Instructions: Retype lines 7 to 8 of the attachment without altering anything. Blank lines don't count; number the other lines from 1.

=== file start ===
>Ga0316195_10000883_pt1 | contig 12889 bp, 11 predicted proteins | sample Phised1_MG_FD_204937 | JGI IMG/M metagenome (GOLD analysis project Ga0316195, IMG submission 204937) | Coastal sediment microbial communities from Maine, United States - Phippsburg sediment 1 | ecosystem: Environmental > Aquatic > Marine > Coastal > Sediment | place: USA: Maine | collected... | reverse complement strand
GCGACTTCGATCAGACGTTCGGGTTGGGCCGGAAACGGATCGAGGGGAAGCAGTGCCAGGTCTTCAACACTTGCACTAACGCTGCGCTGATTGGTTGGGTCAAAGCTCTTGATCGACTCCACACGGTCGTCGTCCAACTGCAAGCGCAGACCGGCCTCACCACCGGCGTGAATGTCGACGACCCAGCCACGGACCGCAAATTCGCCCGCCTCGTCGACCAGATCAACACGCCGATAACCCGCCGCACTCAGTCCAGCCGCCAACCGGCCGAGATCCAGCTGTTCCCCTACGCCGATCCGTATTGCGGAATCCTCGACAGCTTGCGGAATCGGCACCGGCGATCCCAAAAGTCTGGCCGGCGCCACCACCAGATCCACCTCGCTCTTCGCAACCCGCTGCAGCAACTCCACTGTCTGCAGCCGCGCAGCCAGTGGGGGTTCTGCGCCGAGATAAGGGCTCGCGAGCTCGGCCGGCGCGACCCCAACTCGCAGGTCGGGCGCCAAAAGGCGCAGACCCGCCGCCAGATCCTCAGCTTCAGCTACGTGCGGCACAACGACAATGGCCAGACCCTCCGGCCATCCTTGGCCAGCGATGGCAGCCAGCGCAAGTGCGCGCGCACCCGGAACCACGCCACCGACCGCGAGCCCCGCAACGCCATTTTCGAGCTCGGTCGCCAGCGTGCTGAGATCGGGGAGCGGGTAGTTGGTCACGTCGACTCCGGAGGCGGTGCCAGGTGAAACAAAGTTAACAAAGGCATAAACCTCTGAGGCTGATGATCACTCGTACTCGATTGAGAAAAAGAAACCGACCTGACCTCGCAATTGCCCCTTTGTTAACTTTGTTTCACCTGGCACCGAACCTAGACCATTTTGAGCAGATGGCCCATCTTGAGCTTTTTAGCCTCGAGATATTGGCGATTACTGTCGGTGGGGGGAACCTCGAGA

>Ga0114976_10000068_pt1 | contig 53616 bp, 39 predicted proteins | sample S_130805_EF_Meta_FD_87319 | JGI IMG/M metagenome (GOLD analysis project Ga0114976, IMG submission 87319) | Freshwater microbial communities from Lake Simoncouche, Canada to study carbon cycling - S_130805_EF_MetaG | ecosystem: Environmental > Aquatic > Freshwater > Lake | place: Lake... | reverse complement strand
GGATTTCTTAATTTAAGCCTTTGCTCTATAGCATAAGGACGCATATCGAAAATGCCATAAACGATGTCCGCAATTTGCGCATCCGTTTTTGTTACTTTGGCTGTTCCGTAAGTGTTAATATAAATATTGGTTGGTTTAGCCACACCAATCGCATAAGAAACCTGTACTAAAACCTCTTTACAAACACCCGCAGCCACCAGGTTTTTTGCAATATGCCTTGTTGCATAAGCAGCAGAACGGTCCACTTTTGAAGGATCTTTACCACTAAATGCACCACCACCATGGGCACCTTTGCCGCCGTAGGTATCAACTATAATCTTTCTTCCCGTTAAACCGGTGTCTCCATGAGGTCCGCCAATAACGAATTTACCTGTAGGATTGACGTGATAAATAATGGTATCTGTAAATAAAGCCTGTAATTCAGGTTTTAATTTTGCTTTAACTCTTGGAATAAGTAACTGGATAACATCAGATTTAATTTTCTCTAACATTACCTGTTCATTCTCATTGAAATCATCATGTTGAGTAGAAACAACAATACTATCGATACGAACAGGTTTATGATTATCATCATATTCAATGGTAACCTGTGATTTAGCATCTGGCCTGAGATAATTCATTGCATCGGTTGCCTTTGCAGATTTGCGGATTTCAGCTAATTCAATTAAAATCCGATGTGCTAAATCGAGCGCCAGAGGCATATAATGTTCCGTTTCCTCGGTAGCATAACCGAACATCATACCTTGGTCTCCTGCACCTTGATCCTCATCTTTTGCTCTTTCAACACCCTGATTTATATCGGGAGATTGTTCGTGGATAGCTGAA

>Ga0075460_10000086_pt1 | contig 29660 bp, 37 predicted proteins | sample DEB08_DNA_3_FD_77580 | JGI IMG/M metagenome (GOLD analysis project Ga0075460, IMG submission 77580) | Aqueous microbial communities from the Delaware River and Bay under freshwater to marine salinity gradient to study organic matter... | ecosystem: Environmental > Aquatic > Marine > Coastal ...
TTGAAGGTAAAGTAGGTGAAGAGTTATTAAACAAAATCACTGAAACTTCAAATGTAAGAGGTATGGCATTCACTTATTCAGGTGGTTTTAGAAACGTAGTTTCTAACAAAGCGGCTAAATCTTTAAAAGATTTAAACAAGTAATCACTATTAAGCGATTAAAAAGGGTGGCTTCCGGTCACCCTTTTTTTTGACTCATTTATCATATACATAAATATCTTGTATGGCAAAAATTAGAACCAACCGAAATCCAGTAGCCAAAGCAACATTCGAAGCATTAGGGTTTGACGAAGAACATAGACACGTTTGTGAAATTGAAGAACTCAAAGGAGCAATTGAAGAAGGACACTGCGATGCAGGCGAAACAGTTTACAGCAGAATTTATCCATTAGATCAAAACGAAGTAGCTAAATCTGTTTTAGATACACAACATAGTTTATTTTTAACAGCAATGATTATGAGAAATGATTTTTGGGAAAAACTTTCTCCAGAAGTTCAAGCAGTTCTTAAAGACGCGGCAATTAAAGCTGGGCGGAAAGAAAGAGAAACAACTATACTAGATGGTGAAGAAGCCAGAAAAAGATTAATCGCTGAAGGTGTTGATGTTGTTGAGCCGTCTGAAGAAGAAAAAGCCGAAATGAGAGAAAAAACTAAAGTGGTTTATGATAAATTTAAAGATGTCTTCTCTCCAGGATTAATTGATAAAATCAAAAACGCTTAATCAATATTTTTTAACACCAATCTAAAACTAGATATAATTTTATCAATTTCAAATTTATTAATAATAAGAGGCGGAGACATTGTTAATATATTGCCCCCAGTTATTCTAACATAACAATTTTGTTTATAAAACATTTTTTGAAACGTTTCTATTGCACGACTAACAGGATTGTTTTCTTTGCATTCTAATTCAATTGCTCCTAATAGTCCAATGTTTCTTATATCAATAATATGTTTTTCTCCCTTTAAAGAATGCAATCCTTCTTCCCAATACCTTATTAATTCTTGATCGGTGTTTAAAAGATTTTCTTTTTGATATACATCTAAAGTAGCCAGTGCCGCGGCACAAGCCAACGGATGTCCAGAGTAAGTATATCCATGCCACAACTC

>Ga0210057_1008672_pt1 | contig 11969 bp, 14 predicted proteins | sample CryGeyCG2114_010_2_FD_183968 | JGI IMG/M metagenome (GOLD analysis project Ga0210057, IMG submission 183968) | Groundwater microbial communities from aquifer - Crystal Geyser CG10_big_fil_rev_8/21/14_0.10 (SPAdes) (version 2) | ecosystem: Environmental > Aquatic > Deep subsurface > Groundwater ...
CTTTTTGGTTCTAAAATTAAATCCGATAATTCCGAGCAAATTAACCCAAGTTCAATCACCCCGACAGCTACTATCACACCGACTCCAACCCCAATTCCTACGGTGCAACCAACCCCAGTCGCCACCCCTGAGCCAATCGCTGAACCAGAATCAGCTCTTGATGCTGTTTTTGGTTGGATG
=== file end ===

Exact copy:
>Ga0210057_1008672_pt1 | contig 11969 bp, 14 predicted proteins | sample CryGeyCG2114_010_2_FD_183968 | JGI IMG/M metagenome (GOLD analysis project Ga0210057, IMG submission 183968) | Groundwater microbial communities from aquifer - Crystal Geyser CG10_big_fil_rev_8/21/14_0.10 (SPAdes) (version 2) | ecosystem: Environmental > Aquatic > Deep subsurface > Groundwater ...
CTTTTTGGTTCTAAAATTAAATCCGATAATTCCGAGCAAATTAACCCAAGTTCAATCACCCCGACAGCTACTATCACACCGACTCCAACCCCAATTCCTACGGTGCAACCAACCCCAGTCGCCACCCCTGAGCCAATCGCTGAACCAGAATCAGCTCTTGATGCTGTTTTTGGTTGGATG